The Three Weeks: Kernel of Rebirth 1
By Rabbi Yitzchok Adlerstein
The Three Weeks: Kernel of Rebirth
The Three Weeks: Kernel of Rebirth
Children get it wrong, and that might not be so bad. They delight in learning that all living things begin with some tiny seed.
For children, this is a wondrous discovery, fully appropriate to their years. Adults might be better prepared to handle the full truth, which is less romantic but more profound. Living things begin with decay. Every seed must disintegrate before it participates in a spurt of growth. Within every small seed is an even smaller essence, surrounded by supporting material that wastes away before this kusta d’chiyusa, the vital kernel begins its dramatic ascent.
It should not seem so strange, then, that the process of churban could and does generate a precious remainder, the basic stuff upon which rebuilding is ultimately based. This is the way of the natural world.
It is also part of our history. Before our redemption in Egypt, we lost spiritual ground, slipping so badly that we descended to the forty-ninth level of tumah, approaching a nadir of decay and emptiness. The redemption came from within that void. This holds true in the lives of individuals as well. Michah wrote, “Although I fell, I arose; although I dwell in darkness, Hashem is my light.” The Yalkut adds, “From within the falling is the rising; within the darkness there is light.
All these sources tell a similar story: the solution is born within the problem itself.
In regard to the Bais Hamikdosh, the “vital kernel” that begins the growth of the next one is Klal Yisrael ’s mourning for the last one. The cries of hope and longing lead directly to the next Bais Hamikdosh.
In truth, they lead to much more. The arrival of Moshiach himself is contingent on the belief and expectation of his arrival. Without our yearly exercise in mourning for the lost Bais Hamikdosh, in understanding what we have lost, in pitying ourselves for our unbearable deficiency of Hashem’s radiance, we would become inured to our condition, and forget what we ought to be looking towards. The yetzer hora to divert our attention from the Bais Hamikdosh is therefore unusually potent, because so much depends on our proper focus, including our long-awaited redemption.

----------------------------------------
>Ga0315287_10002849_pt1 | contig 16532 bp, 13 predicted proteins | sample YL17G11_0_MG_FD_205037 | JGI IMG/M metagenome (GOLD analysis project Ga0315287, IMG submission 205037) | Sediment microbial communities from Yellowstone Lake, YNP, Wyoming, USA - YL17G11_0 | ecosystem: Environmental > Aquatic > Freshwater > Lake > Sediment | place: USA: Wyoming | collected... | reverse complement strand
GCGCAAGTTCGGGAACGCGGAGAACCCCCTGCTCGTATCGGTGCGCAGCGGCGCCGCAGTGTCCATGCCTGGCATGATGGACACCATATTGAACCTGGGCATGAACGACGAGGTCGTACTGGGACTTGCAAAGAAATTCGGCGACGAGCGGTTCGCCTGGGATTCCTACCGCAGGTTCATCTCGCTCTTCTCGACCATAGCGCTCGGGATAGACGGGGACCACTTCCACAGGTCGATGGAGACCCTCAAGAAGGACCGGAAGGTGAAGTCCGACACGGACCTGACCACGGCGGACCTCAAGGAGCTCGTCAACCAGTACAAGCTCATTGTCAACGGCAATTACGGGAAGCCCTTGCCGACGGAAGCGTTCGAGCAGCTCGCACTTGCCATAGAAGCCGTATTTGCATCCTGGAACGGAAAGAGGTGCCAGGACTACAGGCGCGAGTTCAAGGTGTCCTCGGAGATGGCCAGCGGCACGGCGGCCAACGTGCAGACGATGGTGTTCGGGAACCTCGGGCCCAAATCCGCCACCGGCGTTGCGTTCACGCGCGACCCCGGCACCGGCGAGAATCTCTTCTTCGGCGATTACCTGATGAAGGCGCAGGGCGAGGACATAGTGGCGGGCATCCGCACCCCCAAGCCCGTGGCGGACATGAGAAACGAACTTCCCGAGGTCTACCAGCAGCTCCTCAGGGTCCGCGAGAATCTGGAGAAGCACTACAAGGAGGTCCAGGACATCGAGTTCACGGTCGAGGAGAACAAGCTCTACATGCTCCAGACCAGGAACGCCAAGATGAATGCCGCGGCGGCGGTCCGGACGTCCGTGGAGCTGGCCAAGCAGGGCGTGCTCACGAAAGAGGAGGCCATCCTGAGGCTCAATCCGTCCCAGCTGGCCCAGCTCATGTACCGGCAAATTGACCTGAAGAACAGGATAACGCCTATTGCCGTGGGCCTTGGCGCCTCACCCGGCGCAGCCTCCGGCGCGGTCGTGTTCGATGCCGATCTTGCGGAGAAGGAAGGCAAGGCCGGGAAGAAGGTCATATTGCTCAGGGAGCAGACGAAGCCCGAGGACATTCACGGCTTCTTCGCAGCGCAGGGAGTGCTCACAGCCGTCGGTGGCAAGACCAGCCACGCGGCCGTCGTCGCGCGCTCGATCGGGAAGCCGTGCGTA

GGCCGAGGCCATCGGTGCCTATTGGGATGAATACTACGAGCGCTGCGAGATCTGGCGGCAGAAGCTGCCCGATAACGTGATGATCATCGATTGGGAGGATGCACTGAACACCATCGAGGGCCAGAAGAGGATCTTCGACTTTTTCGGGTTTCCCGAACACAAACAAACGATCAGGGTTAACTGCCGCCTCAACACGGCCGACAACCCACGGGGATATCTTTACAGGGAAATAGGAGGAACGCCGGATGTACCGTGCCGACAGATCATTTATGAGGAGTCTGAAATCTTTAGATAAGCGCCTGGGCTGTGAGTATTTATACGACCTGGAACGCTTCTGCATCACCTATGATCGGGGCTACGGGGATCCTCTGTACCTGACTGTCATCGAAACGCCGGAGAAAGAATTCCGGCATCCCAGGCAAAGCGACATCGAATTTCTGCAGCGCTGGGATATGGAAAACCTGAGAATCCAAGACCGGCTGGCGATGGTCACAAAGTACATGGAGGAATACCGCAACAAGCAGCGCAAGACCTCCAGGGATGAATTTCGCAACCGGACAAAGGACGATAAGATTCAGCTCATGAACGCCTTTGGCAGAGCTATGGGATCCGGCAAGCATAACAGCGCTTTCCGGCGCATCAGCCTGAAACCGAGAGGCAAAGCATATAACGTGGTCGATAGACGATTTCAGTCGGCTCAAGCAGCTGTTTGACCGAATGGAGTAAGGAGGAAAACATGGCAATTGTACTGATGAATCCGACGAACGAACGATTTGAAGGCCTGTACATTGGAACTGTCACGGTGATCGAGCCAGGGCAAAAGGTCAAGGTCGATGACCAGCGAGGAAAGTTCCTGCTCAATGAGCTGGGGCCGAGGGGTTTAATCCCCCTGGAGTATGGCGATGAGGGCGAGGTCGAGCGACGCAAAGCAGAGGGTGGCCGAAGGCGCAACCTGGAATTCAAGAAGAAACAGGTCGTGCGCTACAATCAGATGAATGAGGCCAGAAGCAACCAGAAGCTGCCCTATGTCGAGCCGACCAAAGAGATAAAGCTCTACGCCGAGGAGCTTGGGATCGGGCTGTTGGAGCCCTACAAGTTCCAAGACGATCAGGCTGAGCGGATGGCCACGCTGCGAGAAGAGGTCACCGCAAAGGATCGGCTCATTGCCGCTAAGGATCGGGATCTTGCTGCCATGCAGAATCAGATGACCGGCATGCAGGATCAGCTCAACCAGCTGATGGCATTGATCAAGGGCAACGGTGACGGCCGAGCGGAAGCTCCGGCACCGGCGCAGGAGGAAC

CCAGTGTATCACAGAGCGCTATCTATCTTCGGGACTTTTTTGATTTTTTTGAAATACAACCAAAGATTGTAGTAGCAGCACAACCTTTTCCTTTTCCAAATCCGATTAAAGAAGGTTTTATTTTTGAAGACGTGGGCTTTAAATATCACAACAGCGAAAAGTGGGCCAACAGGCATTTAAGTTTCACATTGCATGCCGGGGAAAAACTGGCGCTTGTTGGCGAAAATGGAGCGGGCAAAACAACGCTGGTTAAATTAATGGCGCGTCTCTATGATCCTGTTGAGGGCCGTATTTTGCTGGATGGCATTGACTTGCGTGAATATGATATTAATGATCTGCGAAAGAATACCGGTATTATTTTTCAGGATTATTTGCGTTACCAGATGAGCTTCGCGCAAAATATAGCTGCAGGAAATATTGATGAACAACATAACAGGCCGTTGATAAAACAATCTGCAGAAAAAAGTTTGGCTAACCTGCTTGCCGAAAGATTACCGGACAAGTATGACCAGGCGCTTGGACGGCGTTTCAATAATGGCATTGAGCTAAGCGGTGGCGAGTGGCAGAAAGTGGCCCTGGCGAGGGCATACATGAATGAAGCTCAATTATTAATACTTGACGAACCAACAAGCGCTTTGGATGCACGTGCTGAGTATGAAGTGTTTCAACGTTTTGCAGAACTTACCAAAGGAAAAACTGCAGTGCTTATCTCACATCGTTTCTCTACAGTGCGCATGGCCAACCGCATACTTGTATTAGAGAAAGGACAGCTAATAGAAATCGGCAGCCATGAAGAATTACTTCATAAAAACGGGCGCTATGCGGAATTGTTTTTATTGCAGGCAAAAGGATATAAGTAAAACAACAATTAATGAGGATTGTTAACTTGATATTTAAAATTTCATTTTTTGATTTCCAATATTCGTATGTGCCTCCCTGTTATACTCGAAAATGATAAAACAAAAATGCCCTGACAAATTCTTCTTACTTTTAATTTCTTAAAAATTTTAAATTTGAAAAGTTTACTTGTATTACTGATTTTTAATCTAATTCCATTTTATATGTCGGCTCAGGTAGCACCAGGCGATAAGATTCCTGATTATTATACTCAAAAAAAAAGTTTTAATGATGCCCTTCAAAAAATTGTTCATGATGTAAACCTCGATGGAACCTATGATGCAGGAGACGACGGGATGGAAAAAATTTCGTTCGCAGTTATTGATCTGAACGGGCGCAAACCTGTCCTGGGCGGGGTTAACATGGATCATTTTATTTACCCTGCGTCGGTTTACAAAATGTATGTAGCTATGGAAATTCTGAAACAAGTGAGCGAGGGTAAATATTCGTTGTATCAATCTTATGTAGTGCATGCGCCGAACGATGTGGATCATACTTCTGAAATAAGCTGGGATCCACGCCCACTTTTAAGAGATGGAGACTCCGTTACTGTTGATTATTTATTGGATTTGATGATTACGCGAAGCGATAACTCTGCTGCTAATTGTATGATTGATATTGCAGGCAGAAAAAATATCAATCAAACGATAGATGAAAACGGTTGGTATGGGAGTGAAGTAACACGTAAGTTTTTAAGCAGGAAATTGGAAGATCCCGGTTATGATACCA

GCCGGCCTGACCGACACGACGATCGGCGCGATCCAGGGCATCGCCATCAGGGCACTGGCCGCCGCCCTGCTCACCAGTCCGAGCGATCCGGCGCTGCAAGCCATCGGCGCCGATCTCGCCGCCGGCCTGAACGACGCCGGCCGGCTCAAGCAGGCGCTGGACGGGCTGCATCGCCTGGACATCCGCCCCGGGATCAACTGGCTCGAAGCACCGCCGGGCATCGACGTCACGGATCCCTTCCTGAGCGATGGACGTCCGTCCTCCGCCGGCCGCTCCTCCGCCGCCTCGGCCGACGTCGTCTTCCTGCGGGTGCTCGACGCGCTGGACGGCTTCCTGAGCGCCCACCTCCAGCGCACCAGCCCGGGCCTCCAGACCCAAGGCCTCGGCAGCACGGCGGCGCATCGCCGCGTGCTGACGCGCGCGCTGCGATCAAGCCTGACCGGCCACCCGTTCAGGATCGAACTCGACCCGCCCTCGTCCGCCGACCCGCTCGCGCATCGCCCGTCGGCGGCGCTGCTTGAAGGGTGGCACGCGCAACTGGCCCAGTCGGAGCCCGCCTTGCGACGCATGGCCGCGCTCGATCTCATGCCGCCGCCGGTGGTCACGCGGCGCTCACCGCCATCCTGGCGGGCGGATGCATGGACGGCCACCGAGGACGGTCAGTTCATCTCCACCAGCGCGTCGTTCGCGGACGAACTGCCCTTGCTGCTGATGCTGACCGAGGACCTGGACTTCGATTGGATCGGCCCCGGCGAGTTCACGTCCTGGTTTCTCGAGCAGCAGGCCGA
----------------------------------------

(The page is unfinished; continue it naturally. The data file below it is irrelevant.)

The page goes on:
It is a mistake to think of our practices leading up to Tisha B’Av as mere “customs.” They are part of a coordinated plan to rivet our attention to our loss, and to shore up our emunah and confidence in the future. As such, they are nothing less than facilitators of the arrival of Moshiach !
The end of history also follows this pattern. Just before the covers are removed from the light of Moshiach , we will experience a terrible period of catastrophic darkness, in the period we know as Ikvesa DeMeshicha. We have already seen decades of terrible pain, then the horrors of the Holocaust, and a precipitous erosion of our ruchniyus. This collapse of Jewish life as we knew it also releases a vital essence that can grow into something new and better. Disintegration precedes rebuilding once more.